Ready, Set, Read! Summer Reading Recommendations
for Children Grades K-8
Kids are often less than enthusiastic about required reading and reading logs during the school year. However, summer break is the perfect time to remind children about the joys of reading—creating moving pictures in their minds; diving into genres like fantasy, historical fiction, or science; and satisfying their curiosity.
As a parent, while you may want your children to pick up a book instead of always reaching for their electronic devices, you may feel unsure how to guide them toward grade-appropriate reading materials. We’ve put together a list divided into early elementary, late elementary, and middle school to help you as you get ready to put in an online order or make a field trip to the library or the local bookstore.
At this age, children are still learning to develop their literacy skills, identify spelling regularities, and recognize simple story structure. Continued reading over the summer can help them strengthen these foundational reading skills, and if they want to read favorite books a few times over, even better! Young readers improve their reading fluency with repeated readings. Some of our favorite reads are:
- Where the Wild Things Are by Maurice Sendak—This book explores themes of respect, imagination, and adventure as a young boy named Max ends up on an island of googly-eyed monsters. It’s a classic young readers will enjoy picking up again and again. Extension activities can include crafting a “wild thing,” writing about a new creature encounter, and drawing or writing ways Max and the monsters are alike and different.
- Up in the Air by Zoe Armstrong—Young scientists will enjoy this colorful read that invites them to explore everything above them—summer skies, birds, weather, and nocturnal animals. Extension activities can include creating a nature journal, drawing the constellations, and writing to describe the sounds on a summer day.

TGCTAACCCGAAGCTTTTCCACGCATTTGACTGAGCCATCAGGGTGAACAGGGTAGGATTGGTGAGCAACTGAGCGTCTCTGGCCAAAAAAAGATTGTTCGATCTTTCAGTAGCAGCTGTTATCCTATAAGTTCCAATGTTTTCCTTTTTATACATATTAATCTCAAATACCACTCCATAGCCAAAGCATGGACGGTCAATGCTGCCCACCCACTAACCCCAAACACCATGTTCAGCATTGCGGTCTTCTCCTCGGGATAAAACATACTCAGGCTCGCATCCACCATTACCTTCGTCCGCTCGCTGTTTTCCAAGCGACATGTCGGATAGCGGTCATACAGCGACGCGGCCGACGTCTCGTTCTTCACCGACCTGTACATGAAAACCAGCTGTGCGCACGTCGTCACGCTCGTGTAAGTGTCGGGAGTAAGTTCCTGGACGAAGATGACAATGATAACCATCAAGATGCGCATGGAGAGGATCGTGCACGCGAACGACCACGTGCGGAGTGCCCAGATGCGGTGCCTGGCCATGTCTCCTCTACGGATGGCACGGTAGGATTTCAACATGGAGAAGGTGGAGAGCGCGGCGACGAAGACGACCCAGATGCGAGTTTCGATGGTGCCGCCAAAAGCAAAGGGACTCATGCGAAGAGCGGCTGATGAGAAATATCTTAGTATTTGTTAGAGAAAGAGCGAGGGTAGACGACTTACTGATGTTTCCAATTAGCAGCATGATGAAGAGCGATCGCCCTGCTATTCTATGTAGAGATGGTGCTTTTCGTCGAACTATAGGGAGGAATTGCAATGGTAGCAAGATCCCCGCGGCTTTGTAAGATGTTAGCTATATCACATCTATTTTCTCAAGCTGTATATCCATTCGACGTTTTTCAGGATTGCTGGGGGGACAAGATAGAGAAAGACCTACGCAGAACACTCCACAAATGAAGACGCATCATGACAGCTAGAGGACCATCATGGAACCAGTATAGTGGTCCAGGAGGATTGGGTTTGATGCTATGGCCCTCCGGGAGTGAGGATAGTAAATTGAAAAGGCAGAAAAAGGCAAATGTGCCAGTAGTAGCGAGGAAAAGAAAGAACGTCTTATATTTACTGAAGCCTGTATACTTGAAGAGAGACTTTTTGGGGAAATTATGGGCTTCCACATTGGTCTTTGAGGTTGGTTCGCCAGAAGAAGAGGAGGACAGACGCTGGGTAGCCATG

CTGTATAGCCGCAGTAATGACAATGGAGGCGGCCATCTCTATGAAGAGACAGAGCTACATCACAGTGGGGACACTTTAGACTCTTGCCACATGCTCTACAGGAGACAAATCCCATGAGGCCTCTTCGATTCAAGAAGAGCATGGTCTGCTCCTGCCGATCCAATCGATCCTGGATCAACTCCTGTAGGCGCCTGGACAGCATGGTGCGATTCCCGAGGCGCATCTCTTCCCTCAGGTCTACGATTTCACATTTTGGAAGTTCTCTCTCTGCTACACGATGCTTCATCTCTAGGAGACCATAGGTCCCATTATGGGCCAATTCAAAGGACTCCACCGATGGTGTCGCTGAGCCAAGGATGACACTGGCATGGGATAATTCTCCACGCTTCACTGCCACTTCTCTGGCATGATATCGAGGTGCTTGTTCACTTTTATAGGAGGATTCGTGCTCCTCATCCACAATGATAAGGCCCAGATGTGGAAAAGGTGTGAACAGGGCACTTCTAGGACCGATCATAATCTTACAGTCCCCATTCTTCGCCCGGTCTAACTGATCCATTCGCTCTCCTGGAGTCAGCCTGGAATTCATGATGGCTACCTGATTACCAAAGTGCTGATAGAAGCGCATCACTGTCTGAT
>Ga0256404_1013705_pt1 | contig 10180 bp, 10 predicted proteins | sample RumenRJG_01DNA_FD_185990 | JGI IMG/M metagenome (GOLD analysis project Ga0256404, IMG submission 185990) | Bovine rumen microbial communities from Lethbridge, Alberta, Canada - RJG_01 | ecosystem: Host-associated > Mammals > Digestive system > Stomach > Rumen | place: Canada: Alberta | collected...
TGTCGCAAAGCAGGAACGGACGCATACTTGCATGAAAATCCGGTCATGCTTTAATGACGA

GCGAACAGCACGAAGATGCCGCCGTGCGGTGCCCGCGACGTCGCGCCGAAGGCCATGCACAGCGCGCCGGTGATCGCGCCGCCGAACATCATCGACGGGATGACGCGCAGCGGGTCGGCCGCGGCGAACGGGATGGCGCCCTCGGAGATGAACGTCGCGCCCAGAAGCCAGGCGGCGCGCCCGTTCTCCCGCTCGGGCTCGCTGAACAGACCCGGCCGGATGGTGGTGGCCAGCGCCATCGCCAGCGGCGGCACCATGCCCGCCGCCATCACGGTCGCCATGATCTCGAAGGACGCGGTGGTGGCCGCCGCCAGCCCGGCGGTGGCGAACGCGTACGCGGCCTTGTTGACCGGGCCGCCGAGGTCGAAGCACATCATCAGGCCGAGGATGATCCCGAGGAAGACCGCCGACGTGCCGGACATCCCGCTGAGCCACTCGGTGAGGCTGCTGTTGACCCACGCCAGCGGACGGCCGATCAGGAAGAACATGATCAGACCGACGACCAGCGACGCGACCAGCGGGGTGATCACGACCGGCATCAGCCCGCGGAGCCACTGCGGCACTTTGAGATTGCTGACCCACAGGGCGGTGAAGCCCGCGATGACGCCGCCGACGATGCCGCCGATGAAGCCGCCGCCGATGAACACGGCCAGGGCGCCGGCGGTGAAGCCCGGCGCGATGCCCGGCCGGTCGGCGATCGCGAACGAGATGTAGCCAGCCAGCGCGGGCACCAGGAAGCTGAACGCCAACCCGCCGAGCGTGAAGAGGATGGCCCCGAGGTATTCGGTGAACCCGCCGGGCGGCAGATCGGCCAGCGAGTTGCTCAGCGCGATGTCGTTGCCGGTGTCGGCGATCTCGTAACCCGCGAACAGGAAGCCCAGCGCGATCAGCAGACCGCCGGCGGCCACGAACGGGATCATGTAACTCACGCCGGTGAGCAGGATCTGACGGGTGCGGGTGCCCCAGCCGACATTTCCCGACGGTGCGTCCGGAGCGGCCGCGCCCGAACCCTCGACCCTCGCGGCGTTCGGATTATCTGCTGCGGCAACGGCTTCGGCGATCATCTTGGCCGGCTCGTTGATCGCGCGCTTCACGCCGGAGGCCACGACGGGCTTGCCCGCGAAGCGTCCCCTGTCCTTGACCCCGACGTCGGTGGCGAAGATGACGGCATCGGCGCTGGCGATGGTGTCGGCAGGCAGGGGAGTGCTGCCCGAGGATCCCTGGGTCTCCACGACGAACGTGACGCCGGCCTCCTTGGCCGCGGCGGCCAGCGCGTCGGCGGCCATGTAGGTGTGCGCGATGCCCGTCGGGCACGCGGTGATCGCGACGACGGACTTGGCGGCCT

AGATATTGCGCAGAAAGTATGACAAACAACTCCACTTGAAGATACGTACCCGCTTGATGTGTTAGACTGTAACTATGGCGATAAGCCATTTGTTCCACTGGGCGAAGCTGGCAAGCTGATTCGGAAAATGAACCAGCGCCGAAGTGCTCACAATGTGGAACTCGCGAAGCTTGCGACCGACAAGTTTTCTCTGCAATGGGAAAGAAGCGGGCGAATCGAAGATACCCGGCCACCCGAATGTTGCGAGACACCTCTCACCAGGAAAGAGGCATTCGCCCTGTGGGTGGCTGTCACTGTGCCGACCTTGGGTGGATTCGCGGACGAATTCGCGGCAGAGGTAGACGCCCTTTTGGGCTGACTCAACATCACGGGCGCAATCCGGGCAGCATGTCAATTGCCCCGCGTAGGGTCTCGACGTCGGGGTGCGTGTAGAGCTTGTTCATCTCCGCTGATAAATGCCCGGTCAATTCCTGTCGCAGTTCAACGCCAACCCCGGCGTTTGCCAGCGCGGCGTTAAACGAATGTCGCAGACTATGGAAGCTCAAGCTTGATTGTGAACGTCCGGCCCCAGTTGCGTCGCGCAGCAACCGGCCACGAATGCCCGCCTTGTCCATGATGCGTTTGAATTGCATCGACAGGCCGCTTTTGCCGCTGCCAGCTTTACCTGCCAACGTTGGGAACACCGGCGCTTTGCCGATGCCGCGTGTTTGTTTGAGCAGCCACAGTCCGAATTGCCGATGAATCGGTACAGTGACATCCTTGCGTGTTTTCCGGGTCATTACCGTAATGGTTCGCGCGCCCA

- If You Give a Mouse a Cookie by Laura Joffe Numeroff—Kids will love this modern-day classic. With predictable text, it is an excellent read for children building sight words. Each event in the story prompts the next, and kids will have fun guessing what the mouse will do next. Extension activities to go along with this story are following directions to bake cookies, drawing or writing about another event that could’ve happened in the story, and drawing common foods that go together.
Third Grade–Fifth Grade
Upper elementary readers are shifting from learning to read to reading to learn. As a result, pictures are often less than text, and story elements such as plot, theme, and characterization become more complex, as stories help children connect to real-life concepts. We think your older elementary student will enjoy adding these reads to their summer list:
- The Lemonade Club by Patricia Polacco—A beautiful story, this book explores themes of friendship, life-changing events such as cancer, and how people can move through challenges and even find joy through trials. It’s a book that parents and children may enjoy reading together, as the story provides rich contexts for conversations.